This week in book review it's Eduardo Mendoza's science fiction parody, Sin Noticias de Gurb, in which two alien shapeshifters explore Barcelona eating churros and observing the banal but hilarious paradoxes of a consumerist society.
'0.01 (local time) Landing effectuated without difficulty. Conventional propulsion (amplified). Velocity of landing: 6.30 on the conventional scale (restricted)- 07.00 Obeying orders (mine) Gurb prepares to make contact with life forms (real and potential) in the area…I choose for Gurb denominated human appareance Marta Sánchez.'
A social parody narrated in the form of an alien’s diary covering 15 days on earth, Sin Noticias de Gurb presents an absurdist portrait of life in late-80s pre-Olympic Barcelona. Though it’s a science-fiction novel, it riffs on the common, everyday local spectacles presented to the bemused alien visitor, which puts the novel firmly in the costumbrista tradition. Costumbrism is primarily a Hispanic literary field, described by Juan López Morillas as ‘preoccupation with minute detail, local colour’ usually seeking refuge ‘in the particular, the trivial or the ephemeral’ as a reaction to the extraordinary contradictions observed in the exasperatingly complex and rapidly-changing world around them.
The plot is the following: two shapeshifting aliens are transported to late 1980s Barcelona. They are separated and take the form of locals. Gurb takes the form of a popular Spanish singer called Marta Sánchez and goes missing in action. The other, who is the narrator, and has no name throughout, explores Barcelona looking for him (an idea, which along with the title, brings to mind Beckett’s Waiting for Godot), struggling to come to terms with the consumerist values and glib social commentaries of the city’s citizens.
One criticism levelled at the book is that its in-jokes only appeal to a Catalano-centric core of readers. In places the criticism is partly merited:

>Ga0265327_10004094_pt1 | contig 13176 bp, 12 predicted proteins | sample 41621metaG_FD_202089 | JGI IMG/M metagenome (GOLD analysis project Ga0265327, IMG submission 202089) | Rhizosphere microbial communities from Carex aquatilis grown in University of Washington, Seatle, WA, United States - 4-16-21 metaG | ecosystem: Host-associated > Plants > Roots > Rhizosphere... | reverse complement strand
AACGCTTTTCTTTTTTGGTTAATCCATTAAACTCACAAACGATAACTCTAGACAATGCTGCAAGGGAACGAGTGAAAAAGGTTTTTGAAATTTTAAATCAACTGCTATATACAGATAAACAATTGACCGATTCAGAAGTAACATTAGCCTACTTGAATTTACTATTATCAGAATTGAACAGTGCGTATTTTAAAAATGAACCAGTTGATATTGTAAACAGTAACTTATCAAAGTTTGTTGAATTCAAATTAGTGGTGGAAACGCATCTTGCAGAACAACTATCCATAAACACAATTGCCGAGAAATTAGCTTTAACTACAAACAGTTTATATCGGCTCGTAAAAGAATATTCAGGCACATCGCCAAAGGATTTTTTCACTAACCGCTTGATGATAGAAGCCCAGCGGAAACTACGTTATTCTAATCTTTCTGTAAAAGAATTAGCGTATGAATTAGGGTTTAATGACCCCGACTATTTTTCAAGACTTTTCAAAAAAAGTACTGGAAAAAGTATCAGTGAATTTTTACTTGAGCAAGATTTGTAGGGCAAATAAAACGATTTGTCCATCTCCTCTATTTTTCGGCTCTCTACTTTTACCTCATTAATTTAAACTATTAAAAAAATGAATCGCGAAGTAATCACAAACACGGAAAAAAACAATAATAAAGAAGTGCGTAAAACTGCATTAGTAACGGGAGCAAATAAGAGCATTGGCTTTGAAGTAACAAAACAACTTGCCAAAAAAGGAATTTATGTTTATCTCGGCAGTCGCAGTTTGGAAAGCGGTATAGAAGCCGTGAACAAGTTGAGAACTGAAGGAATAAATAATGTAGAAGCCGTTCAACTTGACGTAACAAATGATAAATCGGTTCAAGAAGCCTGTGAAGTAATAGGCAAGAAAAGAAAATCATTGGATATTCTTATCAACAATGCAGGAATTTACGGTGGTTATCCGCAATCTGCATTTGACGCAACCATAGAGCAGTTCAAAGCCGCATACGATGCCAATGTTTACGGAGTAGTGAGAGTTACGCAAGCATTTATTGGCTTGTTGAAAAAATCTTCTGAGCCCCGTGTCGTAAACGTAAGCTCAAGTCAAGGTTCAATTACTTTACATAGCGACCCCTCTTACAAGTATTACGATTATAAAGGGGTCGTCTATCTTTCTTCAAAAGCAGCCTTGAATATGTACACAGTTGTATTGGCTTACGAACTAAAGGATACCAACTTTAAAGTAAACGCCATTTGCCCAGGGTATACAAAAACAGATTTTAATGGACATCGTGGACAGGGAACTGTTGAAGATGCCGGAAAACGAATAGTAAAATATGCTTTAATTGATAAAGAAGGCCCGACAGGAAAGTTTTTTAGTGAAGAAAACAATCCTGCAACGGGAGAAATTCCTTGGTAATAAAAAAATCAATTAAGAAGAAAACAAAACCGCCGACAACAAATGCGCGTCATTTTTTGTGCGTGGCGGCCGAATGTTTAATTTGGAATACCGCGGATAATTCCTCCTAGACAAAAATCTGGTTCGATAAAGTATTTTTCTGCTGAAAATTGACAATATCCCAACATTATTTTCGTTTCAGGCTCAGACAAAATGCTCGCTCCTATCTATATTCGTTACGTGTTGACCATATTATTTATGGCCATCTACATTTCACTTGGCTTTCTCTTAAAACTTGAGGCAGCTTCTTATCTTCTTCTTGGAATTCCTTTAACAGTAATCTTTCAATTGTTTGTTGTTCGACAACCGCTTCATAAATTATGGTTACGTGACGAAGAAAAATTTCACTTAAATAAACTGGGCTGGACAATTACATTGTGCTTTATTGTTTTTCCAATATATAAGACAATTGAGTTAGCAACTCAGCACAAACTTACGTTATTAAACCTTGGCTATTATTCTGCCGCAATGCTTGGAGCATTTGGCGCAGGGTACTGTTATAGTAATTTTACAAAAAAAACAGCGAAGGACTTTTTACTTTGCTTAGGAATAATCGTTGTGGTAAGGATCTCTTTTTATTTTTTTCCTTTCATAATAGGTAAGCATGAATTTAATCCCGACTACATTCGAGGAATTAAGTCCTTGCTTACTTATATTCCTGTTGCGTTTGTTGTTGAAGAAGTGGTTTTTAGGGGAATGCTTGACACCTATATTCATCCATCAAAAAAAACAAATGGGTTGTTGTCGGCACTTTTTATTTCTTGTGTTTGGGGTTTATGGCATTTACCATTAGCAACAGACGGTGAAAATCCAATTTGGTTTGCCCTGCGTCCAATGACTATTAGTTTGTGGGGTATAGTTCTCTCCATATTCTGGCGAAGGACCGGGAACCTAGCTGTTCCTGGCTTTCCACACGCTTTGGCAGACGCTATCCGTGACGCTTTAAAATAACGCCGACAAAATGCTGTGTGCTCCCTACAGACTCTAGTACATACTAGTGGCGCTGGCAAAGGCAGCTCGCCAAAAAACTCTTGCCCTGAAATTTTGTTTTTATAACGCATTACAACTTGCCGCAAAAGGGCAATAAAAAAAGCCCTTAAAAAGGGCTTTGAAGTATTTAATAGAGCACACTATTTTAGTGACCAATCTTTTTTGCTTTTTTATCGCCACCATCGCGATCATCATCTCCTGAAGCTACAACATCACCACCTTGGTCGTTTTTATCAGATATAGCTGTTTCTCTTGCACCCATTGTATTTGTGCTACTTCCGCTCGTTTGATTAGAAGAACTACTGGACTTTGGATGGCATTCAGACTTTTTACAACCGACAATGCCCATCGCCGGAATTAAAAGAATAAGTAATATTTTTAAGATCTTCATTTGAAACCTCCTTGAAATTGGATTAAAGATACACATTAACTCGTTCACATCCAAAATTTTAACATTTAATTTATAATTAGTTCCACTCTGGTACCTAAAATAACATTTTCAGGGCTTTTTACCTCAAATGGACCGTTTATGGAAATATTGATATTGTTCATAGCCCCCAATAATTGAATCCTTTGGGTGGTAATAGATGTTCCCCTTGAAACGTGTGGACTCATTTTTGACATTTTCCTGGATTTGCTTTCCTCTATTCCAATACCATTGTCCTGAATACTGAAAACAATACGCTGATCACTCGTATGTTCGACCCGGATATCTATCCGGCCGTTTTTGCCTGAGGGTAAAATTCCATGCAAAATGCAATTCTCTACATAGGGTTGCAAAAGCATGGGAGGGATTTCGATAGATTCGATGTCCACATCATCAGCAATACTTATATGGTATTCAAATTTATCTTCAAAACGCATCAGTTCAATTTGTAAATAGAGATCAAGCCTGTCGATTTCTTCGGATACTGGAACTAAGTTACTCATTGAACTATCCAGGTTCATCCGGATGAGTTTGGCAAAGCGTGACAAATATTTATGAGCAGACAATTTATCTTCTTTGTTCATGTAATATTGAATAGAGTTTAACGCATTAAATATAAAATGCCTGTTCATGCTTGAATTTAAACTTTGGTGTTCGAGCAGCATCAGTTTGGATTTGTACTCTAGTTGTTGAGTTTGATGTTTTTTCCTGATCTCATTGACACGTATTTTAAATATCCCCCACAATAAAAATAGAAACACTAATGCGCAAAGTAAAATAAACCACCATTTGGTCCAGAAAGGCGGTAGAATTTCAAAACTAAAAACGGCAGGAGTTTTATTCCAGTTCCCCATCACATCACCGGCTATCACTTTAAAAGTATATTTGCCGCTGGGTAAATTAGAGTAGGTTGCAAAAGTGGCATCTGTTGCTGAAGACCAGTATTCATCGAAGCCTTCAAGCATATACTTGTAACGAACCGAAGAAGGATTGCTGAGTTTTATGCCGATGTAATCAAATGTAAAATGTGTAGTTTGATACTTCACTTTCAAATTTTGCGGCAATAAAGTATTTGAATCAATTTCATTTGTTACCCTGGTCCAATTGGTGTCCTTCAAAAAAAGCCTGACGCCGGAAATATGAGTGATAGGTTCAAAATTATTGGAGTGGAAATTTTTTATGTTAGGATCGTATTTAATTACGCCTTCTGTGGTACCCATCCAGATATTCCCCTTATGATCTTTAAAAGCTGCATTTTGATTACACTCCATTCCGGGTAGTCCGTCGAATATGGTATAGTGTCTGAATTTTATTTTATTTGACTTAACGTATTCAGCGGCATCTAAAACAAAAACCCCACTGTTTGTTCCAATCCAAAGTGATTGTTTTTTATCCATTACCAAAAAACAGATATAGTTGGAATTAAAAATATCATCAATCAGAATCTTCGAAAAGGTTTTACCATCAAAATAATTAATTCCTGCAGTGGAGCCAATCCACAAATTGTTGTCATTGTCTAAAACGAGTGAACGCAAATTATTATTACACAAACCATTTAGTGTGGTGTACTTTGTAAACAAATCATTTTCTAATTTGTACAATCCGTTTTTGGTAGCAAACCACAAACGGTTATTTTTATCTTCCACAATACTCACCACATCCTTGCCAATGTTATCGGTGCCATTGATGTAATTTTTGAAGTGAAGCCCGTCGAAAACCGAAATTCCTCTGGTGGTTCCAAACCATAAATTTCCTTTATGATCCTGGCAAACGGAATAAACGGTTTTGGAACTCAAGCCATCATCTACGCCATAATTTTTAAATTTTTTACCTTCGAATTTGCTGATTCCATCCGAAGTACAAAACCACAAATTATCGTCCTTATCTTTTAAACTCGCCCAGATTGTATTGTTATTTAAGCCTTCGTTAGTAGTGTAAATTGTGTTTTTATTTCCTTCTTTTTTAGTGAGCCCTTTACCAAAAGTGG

’15.02 I fall into 15.02. I fall into a ditch belonging to the Compañia Hidroelecvtrica de Cataluña
15.03 I fall into a ditch belonging to the Compañia de Aguas de Barcelona
15.04 I fall into a ditch belonging to the Compañia Telefónica Nacional
15.05. I fall into a ditch belonging to the Calle Córcega community of neighbours’
However elsewhere, the everyday interactions and preoccupations of local people are represented with such repetitive glee that Mendoza manages a biting degree of social commentary reminiscent of Swift’s Gulliver’s Travels and several of Voltaire’s works. From the incompetence of the social security system to the obsession with football, common Barcelonan themes are satirized poignantly.
Meanwhile, the narrator fills up on churros, discusses politics on the street with strangers, wonders why humans choose to live in San Cosme as opposed to Pedralbes, and molests his attractive neighbour for olive oil and sugar. In some passages the alien’s refreshingly different attitude actually unravels human-made problems. In one memorable scene, struggling to understand the relationship between presidents and landlords of housing communities, the alien offers to help the president out:
’10.00 I present myself at the door of the president de comunidad de propietarios. In spite of the importance of his title, he receives me in pyjamas. I inform him that it is my intention to provide him a provision of funds to replace the wretched elevator we have with a new one, paint the staircase, restore the façade, change the pipes, fix the interphone, fill in the cracks in the roof, install a satellite antenna and carpet the entrance hall. In exchange for all this, I add, all I require is to be remembered with cariño, as I am undertaking a long trip. The president says if all the neighbours were like me, there wouldn’t be all this socialist bullshit. We enjoy a glass of whisky. ‘
As a translator for the United Nations and an inhabitant of the New York melting pot during the 1970s, Eduardo Mendoza has a special feeling and understanding of diplomatic relations, cultural misunderstandings and language, which come to the fore in this mischievous look at Barcelona’s pre-Olympian identity. The book may not stand the weathering elements of time, but it offers an entertaining critique of a generation’s values and its mix of science-fiction and local colour is genuinely funny.